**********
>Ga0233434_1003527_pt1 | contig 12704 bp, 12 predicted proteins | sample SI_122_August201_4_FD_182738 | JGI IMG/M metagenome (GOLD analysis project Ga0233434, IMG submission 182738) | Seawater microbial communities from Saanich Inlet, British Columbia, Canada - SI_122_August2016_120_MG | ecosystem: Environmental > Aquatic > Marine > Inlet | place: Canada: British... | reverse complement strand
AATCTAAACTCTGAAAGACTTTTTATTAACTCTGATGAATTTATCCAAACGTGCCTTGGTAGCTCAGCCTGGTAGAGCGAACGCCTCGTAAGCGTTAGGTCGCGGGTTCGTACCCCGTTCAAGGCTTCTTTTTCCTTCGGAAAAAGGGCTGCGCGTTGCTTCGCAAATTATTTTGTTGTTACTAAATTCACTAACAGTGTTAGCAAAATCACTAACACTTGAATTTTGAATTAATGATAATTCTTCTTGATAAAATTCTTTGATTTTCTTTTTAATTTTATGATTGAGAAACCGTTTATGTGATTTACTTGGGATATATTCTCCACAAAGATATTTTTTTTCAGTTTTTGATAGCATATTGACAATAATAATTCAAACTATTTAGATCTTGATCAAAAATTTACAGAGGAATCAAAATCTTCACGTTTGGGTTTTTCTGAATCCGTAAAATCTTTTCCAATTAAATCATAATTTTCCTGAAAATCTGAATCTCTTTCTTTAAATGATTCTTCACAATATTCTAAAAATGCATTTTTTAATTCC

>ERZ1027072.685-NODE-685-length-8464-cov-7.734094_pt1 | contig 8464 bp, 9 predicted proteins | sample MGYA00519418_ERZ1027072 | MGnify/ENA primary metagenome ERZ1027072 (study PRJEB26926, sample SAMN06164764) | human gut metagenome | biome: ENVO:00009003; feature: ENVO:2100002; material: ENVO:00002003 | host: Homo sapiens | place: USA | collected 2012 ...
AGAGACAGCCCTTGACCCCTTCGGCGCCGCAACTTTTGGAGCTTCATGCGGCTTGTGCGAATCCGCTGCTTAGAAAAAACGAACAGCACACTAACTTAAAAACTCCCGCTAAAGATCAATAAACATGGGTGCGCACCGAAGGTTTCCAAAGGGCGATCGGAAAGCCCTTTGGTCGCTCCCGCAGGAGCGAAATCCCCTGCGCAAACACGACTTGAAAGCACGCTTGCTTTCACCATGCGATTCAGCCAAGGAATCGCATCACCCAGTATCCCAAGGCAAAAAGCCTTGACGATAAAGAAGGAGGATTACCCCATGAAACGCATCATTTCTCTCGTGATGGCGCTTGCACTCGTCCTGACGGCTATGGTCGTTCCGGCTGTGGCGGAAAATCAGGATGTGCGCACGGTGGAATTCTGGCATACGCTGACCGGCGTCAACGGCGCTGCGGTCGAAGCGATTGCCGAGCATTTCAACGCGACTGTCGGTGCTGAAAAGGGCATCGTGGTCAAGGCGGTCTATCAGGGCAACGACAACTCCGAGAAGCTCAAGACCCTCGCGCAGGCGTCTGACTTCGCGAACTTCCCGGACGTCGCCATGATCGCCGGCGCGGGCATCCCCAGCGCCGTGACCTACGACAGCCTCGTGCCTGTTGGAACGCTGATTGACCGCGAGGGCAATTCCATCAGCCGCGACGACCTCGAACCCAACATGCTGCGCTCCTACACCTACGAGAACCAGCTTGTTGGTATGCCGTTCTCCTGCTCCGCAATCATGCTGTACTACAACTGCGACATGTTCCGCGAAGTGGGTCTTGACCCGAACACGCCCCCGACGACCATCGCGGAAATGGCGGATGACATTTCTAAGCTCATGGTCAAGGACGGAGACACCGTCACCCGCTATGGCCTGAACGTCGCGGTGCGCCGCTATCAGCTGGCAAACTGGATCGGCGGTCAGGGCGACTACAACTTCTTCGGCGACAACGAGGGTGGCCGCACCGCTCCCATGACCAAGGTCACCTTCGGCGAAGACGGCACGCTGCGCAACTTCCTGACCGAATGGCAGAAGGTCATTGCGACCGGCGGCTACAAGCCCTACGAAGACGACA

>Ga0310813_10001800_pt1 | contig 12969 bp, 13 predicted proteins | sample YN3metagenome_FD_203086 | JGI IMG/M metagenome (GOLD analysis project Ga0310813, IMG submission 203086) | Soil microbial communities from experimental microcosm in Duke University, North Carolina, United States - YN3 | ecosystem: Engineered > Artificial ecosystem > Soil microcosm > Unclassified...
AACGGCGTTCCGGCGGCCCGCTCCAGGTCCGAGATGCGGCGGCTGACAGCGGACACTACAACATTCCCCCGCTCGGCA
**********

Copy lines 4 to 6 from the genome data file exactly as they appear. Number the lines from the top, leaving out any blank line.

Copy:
AGAGACAGCCCTTGACCCCTTCGGCGCCGCAACTTTTGGAGCTTCATGCGGCTTGTGCGAATCCGCTGCTTAGAAAAAACGAACAGCACACTAACTTAAAAACTCCCGCTAAAGATCAATAAACATGGGTGCGCACCGAAGGTTTCCAAAGGGCGATCGGAAAGCCCTTTGGTCGCTCCCGCAGGAGCGAAATCCCCTGCGCAAACACGACTTGAAAGCACGCTTGCTTTCACCATGCGATTCAGCCAAGGAATCGCATCACCCAGTATCCCAAGGCAAAAAGCCTTGACGATAAAGAAGGAGGATTACCCCATGAAACGCATCATTTCTCTCGTGATGGCGCTTGCACTCGTCCTGACGGCTATGGTCGTTCCGGCTGTGGCGGAAAATCAGGATGTGCGCACGGTGGAATTCTGGCATACGCTGACCGGCGTCAACGGCGCTGCGGTCGAAGCGATTGCCGAGCATTTCAACGCGACTGTCGGTGCTGAAAAGGGCATCGTGGTCAAGGCGGTCTATCAGGGCAACGACAACTCCGAGAAGCTCAAGACCCTCGCGCAGGCGTCTGACTTCGCGAACTTCCCGGACGTCGCCATGATCGCCGGCGCGGGCATCCCCAGCGCCGTGACCTACGACAGCCTCGTGCCTGTTGGAACGCTGATTGACCGCGAGGGCAATTCCATCAGCCGCGACGACCTCGAACCCAACATGCTGCGCTCCTACACCTACGAGAACCAGCTTGTTGGTATGCCGTTCTCCTGCTCCGCAATCATGCTGTACTACAACTGCGACATGTTCCGCGAAGTGGGTCTTGACCCGAACACGCCCCCGACGACCATCGCGGAAATGGCGGATGACATTTCTAAGCTCATGGTCAAGGACGGAGACACCGTCACCCGCTATGGCCTGAACGTCGCGGTGCGCCGCTATCAGCTGGCAAACTGGATCGGCGGTCAGGGCGACTACAACTTCTTCGGCGACAACGAGGGTGGCCGCACCGCTCCCATGACCAAGGTCACCTTCGGCGAAGACGGCACGCTGCGCAACTTCCTGACCGAATGGCAGAAGGTCATTGCGACCGGCGGCTACAAGCCCTACGAAGACGACA

>Ga0310813_10001800_pt1 | contig 12969 bp, 13 predicted proteins | sample YN3metagenome_FD_203086 | JGI IMG/M metagenome (GOLD analysis project Ga0310813, IMG submission 203086) | Soil microbial communities from experimental microcosm in Duke University, North Carolina, United States - YN3 | ecosystem: Engineered > Artificial ecosystem > Soil microcosm > Unclassified...
AACGGCGTTCCGGCGGCCCGCTCCAGGTCCGAGATGCGGCGGCTGACAGCGGACACTACAACATTCCCCCGCTCGGCA